It is clear from all the questions referred to above that this is different from an analysis of the agreement’s effects. Indeed, we are not asking whether the agreement has been implemented or whether its implementation has actually restricted or even eliminated competition among distributors. It is merely a question of analyzing whether, in light of the legal and economic context, one can speak of an inherently harmful restriction of competition. However, competition authorities quite often confuse an analysis of the agreement’s content, objectives and economic and legal context with the assessment of the agreement’s implementation and its actual or potential effects on competition. The problem appears intensified when, on the basis of such confusion, they dispense themselves from an analysis of the agreement’s context, claiming to be exempted from proving its effects. Such scenario cannot be accepted. It is one thing to establish the existence of a restriction by object, which, in light of its potential consequences (notably concerning the presumption of effects and appreciable nature of the restriction of competition), needs to remain a residual category and be interpreted restrictively. Unlike a de facto verification of the agreement’s effects, the analysis of its legal and economic context is justified by the need to avoid that innocuous or procompetitive agreements are caught by a formal and abstract analysis, that does not consider specific circumstances or special features of the relevant market(s) that might either i) indicate that the case at hand could constitute an exception to the experience-based rule, or at least ii) cast doubt on the presumed harmful nature of the agreement in question (Opinion of Advocate General Bobek, cit., para 48).

In our view, the judgement of the ECJ in this case confirms the cautious approach that all competition authorities (as well as the national courts and the Courts of the European Union) should adopt. Otherwise, they risk seeing their conviction and analysis crumble, because of a too fragile or inexistent theory of harm.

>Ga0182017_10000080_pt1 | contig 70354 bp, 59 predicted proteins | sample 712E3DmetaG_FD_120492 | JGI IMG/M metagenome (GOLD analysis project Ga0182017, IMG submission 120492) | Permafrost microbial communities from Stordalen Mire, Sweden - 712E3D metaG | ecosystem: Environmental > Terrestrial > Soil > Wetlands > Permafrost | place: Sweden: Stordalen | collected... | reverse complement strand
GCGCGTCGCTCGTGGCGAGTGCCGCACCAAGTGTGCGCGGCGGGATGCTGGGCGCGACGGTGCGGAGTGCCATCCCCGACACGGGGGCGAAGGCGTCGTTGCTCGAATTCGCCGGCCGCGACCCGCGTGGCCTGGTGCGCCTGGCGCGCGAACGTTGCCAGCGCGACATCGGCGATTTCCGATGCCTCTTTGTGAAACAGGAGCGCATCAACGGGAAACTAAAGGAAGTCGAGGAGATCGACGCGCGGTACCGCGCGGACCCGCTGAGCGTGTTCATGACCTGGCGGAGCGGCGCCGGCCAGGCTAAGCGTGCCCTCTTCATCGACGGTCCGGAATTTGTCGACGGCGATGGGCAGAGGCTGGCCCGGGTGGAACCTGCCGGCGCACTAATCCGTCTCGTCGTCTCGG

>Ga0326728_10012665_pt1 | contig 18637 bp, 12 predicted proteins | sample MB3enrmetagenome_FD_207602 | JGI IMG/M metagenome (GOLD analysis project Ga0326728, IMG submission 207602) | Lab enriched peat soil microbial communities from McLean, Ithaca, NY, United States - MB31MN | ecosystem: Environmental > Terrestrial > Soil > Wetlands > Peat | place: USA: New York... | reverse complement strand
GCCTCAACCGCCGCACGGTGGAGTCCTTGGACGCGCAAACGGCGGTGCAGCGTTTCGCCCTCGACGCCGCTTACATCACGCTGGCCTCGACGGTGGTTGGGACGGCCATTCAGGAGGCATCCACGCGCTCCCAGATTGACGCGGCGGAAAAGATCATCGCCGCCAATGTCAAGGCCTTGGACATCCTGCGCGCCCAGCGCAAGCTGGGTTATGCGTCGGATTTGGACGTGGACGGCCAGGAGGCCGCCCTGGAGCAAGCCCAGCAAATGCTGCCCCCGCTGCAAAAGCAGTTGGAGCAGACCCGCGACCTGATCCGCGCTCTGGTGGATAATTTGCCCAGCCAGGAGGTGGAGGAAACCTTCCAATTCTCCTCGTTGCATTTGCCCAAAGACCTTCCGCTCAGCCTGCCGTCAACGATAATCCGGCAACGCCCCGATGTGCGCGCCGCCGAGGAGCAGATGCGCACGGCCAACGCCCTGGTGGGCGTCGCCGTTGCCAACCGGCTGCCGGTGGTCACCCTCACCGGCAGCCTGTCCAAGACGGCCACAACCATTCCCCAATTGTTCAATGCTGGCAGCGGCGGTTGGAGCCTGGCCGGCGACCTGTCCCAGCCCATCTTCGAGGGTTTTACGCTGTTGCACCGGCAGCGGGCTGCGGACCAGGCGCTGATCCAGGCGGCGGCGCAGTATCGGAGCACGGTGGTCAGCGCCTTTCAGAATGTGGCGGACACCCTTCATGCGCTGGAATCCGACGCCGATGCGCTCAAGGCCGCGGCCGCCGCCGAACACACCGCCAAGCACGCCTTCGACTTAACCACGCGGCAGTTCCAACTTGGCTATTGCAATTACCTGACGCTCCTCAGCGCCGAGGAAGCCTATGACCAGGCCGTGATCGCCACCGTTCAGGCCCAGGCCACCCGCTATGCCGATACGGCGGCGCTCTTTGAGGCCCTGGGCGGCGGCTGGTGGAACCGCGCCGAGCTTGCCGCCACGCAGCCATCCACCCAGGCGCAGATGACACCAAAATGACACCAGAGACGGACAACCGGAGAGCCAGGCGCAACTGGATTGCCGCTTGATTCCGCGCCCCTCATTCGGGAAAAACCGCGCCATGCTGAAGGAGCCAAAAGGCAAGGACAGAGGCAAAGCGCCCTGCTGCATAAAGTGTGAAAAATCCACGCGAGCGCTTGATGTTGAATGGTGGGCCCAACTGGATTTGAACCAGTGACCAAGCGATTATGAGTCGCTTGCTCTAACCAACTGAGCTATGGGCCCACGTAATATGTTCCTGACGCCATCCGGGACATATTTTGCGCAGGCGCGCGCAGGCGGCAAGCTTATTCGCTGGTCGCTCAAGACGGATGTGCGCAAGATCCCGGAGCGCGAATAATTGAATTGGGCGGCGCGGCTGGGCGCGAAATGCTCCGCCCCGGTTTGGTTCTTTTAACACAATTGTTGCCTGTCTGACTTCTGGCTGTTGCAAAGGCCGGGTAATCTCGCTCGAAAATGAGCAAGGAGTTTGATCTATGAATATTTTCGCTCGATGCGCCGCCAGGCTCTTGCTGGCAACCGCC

Finally, as to the side issue on the conditions for establishing the existence of an agreement, on the one hand, and the liability of the parties to the agreement, on the other hand, the Court’s conclusion is unobjectionable. As a matter of fact, this part of the judgement is, in our view, particularly relevant when assessing the liability for alleged agreements or concerted practices where a unilateral dimension stands out. In such scenarios, a mismatch between the participants in the alleged agreement and those responsible for the infringement may be perfectly legitimate.

However, it is important to stress the need for a certain consistency between the theory of harm and the selection of undertakings which are held liable for the infringement. In particular, a differentiated assessment must not rest (at least individually) on factors such as the amount of evidence collected that mentions or relates to those undertakings. Indeed, when there is proof of their participation in conduct which is in all respects similar and of the same intensity as those on the basis of which other undertakings were held liable, a quantitative factor cannot supersede the qualitative nature of the evidence. Otherwise, some undertakings would be penalized by the greater or lesser degree of diligence of the authority on searches and seizures. Also, such approach could amount to an implicit invitation to the destruction of evidence.

As in all other problems relating to competition law, the ECJ has again drawn everyone’s attention to the need for caution and consistency. Without these two ingredients, no enforcement will be sustainable.

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* Guest Lecturer at the Faculty of Law, University of Porto – Portugal; Associate Lawyer at Morais Leitão, Galvão Teles, Soares da Silva & Associados (European law and competition team); Researcher at Centro de Investigação Jurídico-Económica – Centre for Legal and Economic Research (CIJE); ORCID ID: 0000-0003-0448-2951. Email ineves@direito.up.pt.